A. Roy Eckardt, "Ha'Shoah as Christian Revolution: Toward the Liberation of the Divine Righteousness," Quarterly Review 2:4 (Winter 1982) 52-67

Abstract by Jerry Darring


Eckardt describes his article as a midrash on a statement made by Rabbi Eliezer Berkovits: "God is responsible for having created a world in which man is free to make history." He submits five comments, each of which "assumes the standpoint of human righteousness in the presence of kiveyakhol, the divine sin" (p. 53).

1. The Holocaust must must be faced directly, not just as part of the problem of evil.

2. There is no consolation for the Holocaust, including the state of Israel.

3. "God is identifiable as the culprit behind all Jewish suffering, but the Shoah remains unique as a most monstrous, eschatological incarnation of that suffering" (p. 57).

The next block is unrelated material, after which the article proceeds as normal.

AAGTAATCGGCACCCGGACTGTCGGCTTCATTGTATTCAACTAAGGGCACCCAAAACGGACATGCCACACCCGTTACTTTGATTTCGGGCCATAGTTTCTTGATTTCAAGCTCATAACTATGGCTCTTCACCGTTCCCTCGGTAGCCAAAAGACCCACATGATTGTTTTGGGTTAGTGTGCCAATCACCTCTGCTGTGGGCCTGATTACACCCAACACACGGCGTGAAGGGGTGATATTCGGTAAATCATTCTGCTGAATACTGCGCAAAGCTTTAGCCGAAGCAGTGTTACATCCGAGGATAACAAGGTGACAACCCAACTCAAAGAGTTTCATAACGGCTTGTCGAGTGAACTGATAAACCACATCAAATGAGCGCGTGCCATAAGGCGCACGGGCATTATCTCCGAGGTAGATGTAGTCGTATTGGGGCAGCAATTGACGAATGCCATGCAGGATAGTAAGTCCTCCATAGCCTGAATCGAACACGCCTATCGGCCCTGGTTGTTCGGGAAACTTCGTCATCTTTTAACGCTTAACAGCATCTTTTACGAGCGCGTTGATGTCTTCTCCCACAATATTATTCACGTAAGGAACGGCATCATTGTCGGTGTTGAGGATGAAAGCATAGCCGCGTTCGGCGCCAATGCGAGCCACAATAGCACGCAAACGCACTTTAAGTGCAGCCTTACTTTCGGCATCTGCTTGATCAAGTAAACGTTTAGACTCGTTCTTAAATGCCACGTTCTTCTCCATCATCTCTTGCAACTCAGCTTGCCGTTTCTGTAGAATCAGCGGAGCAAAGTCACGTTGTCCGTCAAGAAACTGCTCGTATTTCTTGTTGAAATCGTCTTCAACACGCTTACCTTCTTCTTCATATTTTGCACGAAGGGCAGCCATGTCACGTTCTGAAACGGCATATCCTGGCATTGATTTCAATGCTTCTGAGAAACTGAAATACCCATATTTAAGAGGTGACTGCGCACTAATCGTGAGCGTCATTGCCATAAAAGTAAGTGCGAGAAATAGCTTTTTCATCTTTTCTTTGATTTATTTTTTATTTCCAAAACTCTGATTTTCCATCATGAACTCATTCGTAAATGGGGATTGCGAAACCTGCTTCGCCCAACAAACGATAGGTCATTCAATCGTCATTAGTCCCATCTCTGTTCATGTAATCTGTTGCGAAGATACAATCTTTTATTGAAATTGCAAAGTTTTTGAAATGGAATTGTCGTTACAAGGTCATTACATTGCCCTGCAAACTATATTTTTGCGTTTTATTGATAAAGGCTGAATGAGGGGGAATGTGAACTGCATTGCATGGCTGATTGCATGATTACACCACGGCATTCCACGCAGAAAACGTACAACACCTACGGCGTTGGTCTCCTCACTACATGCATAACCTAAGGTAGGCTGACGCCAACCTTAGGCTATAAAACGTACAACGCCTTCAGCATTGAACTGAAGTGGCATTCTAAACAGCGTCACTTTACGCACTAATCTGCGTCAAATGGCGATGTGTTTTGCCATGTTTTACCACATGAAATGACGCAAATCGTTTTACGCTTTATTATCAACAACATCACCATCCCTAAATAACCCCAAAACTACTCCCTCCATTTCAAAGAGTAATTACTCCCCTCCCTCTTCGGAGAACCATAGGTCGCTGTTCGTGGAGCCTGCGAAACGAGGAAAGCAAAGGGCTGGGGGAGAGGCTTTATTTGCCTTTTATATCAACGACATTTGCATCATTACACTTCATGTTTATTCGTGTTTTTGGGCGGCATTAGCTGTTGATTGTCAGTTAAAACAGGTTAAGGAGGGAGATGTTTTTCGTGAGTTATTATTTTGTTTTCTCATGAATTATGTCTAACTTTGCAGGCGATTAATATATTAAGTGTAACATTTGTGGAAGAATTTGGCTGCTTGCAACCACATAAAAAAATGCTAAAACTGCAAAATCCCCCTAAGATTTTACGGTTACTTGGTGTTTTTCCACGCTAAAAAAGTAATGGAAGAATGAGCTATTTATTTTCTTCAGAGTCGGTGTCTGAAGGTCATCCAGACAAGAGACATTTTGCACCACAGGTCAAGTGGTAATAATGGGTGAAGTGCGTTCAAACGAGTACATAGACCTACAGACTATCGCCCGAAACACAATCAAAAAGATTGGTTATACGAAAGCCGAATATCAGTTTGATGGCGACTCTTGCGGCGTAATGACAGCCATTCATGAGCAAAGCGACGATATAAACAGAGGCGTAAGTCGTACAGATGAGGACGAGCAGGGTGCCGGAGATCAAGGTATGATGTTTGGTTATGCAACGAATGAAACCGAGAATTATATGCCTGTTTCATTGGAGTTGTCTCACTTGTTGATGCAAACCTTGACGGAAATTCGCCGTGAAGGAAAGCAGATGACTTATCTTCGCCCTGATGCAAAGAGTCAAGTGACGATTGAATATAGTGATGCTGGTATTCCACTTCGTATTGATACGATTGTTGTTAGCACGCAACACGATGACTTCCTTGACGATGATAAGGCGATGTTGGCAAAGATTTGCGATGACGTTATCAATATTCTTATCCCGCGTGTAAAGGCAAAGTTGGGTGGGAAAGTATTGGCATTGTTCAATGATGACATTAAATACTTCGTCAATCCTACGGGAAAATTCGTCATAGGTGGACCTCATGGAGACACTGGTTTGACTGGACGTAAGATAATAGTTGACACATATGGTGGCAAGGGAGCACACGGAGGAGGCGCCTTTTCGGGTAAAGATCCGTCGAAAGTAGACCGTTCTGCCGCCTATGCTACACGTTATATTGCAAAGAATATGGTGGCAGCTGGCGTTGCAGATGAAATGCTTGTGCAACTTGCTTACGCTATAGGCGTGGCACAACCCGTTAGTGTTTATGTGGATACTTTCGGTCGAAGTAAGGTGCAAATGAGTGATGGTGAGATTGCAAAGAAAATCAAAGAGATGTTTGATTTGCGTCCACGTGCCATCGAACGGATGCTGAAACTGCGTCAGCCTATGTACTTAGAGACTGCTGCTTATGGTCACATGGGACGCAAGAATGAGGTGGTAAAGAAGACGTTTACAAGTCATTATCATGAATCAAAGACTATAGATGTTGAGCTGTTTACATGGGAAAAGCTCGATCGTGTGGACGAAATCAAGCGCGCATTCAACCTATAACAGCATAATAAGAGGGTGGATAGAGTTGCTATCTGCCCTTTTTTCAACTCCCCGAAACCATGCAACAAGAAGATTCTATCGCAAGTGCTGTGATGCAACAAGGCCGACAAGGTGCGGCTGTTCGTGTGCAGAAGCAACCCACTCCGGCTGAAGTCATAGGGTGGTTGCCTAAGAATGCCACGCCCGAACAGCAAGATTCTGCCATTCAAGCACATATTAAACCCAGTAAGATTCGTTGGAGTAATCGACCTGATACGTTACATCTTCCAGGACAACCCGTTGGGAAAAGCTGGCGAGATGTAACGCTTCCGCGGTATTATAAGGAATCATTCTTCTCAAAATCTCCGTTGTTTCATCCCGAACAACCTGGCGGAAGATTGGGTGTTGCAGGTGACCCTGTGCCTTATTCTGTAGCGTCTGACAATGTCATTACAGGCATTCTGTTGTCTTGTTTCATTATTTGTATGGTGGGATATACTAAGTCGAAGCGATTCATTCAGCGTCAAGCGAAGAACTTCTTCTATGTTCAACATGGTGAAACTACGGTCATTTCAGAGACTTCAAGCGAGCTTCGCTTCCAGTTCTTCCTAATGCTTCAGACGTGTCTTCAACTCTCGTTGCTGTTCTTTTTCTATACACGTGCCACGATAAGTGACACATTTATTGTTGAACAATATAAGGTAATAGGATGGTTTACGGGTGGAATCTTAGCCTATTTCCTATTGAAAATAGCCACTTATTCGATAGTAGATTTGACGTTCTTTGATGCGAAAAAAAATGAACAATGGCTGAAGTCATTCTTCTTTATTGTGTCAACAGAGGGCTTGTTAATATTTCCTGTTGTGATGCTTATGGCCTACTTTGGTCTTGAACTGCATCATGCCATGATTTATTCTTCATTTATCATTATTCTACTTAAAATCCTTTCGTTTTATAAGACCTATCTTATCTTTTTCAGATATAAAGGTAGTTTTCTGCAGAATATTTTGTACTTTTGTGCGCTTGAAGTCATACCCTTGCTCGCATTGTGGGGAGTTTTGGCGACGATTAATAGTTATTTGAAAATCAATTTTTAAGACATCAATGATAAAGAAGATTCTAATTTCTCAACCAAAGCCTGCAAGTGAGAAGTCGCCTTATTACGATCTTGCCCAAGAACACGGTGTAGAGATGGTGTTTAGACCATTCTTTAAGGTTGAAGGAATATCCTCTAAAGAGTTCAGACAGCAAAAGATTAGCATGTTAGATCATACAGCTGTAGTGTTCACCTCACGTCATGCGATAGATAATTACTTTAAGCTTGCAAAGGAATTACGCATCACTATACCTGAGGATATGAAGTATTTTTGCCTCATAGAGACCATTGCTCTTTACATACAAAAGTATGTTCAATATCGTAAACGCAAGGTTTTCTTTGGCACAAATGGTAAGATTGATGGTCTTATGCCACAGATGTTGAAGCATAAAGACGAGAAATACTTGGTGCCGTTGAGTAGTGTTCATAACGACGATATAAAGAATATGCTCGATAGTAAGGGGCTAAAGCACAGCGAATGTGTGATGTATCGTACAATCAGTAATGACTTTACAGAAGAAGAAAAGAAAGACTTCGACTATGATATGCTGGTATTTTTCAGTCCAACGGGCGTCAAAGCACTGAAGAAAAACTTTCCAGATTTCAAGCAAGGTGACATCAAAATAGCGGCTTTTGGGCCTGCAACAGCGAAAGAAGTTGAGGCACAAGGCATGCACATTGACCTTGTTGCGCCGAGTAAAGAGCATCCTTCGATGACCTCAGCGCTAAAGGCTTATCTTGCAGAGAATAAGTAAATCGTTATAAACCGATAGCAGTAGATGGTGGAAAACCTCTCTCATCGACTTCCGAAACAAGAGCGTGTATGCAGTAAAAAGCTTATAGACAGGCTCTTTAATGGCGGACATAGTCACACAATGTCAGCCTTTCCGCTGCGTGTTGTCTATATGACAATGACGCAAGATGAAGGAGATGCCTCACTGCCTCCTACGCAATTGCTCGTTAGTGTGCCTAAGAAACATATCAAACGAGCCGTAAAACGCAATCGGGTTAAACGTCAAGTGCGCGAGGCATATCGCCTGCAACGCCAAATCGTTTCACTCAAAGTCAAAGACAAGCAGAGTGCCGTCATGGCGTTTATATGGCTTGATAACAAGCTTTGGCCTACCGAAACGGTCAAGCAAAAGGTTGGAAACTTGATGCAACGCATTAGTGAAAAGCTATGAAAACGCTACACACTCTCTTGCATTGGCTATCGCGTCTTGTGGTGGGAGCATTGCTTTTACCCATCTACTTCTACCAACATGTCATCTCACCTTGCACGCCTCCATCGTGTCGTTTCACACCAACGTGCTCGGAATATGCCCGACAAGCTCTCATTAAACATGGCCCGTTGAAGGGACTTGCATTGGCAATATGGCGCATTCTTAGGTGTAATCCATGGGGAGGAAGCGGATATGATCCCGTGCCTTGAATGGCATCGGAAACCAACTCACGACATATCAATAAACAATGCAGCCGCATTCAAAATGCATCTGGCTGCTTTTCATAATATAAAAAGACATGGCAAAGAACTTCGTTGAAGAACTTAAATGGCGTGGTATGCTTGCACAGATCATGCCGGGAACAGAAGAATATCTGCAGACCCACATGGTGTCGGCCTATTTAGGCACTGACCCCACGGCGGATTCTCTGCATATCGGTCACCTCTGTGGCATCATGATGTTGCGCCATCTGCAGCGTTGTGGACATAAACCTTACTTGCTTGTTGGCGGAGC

4. Appeal to the Crucifixion is blocked, for "Do we not have here a stern lesson of the Shoah, that if there is to be any redemption, it must lie wholly within some tomorrow?" (p. 59). Nor can we appeal to the Resurrection: "How can the Resurrection of Jesus be proclaimed as a special act of God without the Christian triumphalism that paved the road to Belzec and Sobibor?" (p. 59). For Eckardt the problem is serious: "Christian supersessionist thinking is a carrier. It carries the germs of genocide, the genocide only of Jews" (p. 60).

5. "Forgiveness for God may be possible if he can still somehow manage to leave his gifts at the altar and go and be reconciled to his human children. He has sinned against life, and life can only be vindicated through life. God has one chance left... to be saved. He must do two things: seek human forgiveness, and act to redeem himself" (p. 61).

Eckardt uses Jewish sources like Elie Wiesel and Emil Fackenheim, and he uses Christian sources like Clark Williamson and Rosemary Ruether. He concludes on a note of humor and forgiveness: "God is a klutz--the ultimate klutz... He would have to go make himself a world! Now he is stuck with it, and with us, and he is left with no choice but to keep on undergoing the agony of it" (p. 64).